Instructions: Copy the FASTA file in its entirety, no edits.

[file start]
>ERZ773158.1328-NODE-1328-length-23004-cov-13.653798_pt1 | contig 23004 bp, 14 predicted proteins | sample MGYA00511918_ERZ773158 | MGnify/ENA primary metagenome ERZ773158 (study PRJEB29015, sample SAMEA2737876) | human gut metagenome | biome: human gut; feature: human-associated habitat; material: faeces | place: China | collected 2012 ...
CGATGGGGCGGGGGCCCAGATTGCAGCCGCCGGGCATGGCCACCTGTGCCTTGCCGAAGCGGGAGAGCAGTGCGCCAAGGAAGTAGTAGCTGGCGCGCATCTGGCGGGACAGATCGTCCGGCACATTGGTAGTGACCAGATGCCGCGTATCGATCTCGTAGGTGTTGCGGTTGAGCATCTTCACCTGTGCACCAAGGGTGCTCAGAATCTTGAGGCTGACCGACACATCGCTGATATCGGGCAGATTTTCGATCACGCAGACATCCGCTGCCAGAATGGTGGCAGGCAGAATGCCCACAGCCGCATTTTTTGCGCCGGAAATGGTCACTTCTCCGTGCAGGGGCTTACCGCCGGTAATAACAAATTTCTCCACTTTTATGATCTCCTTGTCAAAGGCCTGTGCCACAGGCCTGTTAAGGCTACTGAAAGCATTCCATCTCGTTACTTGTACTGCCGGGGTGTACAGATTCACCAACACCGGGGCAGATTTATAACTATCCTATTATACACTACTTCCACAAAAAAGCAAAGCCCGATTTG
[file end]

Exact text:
>ERZ773158.1328-NODE-1328-length-23004-cov-13.653798_pt1 | contig 23004 bp, 14 predicted proteins | sample MGYA00511918_ERZ773158 | MGnify/ENA primary metagenome ERZ773158 (study PRJEB29015, sample SAMEA2737876) | human gut metagenome | biome: human gut; feature: human-associated habitat; material: faeces | place: China | collected 2012 ...
CGATGGGGCGGGGGCCCAGATTGCAGCCGCCGGGCATGGCCACCTGTGCCTTGCCGAAGCGGGAGAGCAGTGCGCCAAGGAAGTAGTAGCTGGCGCGCATCTGGCGGGACAGATCGTCCGGCACATTGGTAGTGACCAGATGCCGCGTATCGATCTCGTAGGTGTTGCGGTTGAGCATCTTCACCTGTGCACCAAGGGTGCTCAGAATCTTGAGGCTGACCGACACATCGCTGATATCGGGCAGATTTTCGATCACGCAGACATCCGCTGCCAGAATGGTGGCAGGCAGAATGCCCACAGCCGCATTTTTTGCGCCGGAAATGGTCACTTCTCCGTGCAGGGGCTTACCGCCGGTAATAACAAATTTCTCCACTTTTATGATCTCCTTGTCAAAGGCCTGTGCCACAGGCCTGTTAAGGCTACTGAAAGCATTCCATCTCGTTACTTGTACTGCCGGGGTGTACAGATTCACCAACACCGGGGCAGATTTATAACTATCCTATTATACACTACTTCCACAAAAAAGCAAAGCCCGATTTG